After racing triathlons professionally for 12 years I have transitioned to coaching full-time. Looking back, I have been coaching in some capacity for the last twenty years with my coaching roots in swimming and soccer. It is a privilege to work with our D3 athletes and I embrace the opportunities and challenges with great enthusiasm. People often ask me if I miss racing professionally and the training. Having spent hours upon hours the last 12 years training and racing, I now enjoy not having my weekends being consumed with ‚Äúdoing the work‚Äù. While I wouldn‚Äôt describe myself as a weekend warrior type athlete, I still enjoy the active lifestyle and maintaining enough fitness to keep up with some of the young guns on the University of Colorado triathlon team.
Being able to share my triathlon knowledge with individual athletes while crafting training plans to help them achieve their goals brings great satisfaction to my day-to-day living. I was born to coach and thoroughly enjoy the creative aspects of putting together training plans, analyzing data, providing feedback and of course delivering the occasional swift kick in the pants when necessary!
My typical day begins with e-mail correspondence and reviewing data files from key sessions from the prior day. I like to see how my athletes are responding to the training stimuli via the various tools in Training Peaks and any notes an athlete may leave about how she/he felt during a particular session. Working remotely with my laptop and various phone apps has some nice perks and allows me to get in my own training around coaching commitments, athlete phone consults, data review, etc. Just with my own racing, one of my favorite days of the year are race days where I can either attend in person or track athletes during races. I always love race mornings and often find myself falling asleep the night before with the excitement as if it were my own race.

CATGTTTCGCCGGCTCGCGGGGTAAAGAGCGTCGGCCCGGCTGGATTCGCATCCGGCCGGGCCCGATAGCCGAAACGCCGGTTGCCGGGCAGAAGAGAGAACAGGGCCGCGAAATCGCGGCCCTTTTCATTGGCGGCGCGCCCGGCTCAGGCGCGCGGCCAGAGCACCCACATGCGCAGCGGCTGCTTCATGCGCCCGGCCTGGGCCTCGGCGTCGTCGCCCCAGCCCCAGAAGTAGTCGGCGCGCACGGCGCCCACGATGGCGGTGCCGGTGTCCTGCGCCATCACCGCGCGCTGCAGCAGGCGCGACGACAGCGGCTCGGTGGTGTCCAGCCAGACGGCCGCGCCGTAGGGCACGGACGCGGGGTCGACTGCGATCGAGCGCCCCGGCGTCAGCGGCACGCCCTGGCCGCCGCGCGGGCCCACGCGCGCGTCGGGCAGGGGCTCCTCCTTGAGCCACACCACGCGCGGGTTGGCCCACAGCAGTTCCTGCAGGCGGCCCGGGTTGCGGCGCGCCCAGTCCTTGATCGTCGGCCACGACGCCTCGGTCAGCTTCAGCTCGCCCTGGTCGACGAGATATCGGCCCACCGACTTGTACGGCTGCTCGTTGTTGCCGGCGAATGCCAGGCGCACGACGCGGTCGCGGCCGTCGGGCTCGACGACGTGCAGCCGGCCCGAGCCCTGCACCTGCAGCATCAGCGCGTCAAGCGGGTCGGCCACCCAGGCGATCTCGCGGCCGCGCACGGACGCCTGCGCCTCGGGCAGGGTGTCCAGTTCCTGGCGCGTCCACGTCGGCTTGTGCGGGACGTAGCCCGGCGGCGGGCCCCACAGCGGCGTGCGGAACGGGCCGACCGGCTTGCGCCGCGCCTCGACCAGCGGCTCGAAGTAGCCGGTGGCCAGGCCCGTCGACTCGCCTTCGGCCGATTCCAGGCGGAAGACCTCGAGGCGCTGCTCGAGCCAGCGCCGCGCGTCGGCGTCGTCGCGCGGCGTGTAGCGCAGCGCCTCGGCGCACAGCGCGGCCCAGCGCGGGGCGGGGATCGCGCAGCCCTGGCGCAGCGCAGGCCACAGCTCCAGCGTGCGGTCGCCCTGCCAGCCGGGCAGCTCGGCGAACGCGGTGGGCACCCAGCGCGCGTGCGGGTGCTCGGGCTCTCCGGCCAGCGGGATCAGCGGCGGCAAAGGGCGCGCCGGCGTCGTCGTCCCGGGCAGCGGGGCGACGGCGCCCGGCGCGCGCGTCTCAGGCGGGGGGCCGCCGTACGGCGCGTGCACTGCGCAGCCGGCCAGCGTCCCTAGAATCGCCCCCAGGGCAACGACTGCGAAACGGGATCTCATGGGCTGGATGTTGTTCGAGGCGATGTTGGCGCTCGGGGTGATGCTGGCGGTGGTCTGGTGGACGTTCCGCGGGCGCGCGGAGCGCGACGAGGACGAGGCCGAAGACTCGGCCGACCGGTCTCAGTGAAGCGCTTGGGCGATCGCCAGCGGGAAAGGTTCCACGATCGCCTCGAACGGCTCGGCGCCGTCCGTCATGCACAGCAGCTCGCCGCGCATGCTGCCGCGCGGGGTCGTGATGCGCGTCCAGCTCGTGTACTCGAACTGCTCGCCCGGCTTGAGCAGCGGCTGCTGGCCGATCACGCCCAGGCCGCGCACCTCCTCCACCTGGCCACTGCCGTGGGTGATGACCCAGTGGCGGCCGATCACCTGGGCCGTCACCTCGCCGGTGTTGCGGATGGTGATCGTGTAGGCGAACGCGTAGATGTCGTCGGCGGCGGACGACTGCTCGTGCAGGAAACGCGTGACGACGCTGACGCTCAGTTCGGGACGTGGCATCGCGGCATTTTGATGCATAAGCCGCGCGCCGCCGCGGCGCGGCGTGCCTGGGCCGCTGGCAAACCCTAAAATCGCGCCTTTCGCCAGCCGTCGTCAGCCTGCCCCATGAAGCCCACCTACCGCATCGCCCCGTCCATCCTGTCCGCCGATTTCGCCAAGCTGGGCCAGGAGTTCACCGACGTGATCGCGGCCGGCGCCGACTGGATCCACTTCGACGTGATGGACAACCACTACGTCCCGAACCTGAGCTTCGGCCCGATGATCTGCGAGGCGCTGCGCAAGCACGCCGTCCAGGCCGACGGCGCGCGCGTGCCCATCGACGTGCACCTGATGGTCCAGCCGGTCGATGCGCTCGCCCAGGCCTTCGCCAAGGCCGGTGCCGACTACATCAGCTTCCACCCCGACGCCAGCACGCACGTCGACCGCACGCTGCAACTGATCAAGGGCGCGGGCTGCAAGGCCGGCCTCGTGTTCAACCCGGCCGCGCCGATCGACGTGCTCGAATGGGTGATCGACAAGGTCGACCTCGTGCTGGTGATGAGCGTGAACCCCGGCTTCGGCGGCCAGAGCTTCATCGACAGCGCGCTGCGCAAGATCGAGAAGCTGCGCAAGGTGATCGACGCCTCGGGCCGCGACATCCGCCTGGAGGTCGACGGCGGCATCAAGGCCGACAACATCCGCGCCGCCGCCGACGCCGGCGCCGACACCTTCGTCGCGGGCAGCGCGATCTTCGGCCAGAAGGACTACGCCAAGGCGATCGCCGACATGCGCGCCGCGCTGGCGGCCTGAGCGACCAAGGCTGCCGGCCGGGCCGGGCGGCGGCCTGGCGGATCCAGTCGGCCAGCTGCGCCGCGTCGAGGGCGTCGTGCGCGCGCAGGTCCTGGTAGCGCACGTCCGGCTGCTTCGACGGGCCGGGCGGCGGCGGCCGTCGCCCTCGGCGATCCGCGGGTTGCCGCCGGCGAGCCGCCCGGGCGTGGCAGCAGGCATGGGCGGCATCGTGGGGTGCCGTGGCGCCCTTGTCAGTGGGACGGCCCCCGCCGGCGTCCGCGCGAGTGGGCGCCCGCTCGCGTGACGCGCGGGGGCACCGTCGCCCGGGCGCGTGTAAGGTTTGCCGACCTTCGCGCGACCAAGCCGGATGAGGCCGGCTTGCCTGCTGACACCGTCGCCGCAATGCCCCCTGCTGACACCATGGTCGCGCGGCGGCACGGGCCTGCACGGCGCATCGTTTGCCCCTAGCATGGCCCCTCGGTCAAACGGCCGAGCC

My general coaching philosophy is rooted in four pillars: character, community, commitment & courage. One of the main themes I strive to instill in my athletes is patience, especially with long course racing. Additionally, I want my athletes to trust the plan and extend themselves, becoming comfortable when things get uncomfortable. Ultimately, my job is to provide a service where athletes are challenged physically & mentally while enjoying the process.
Wishing you the best this race season!
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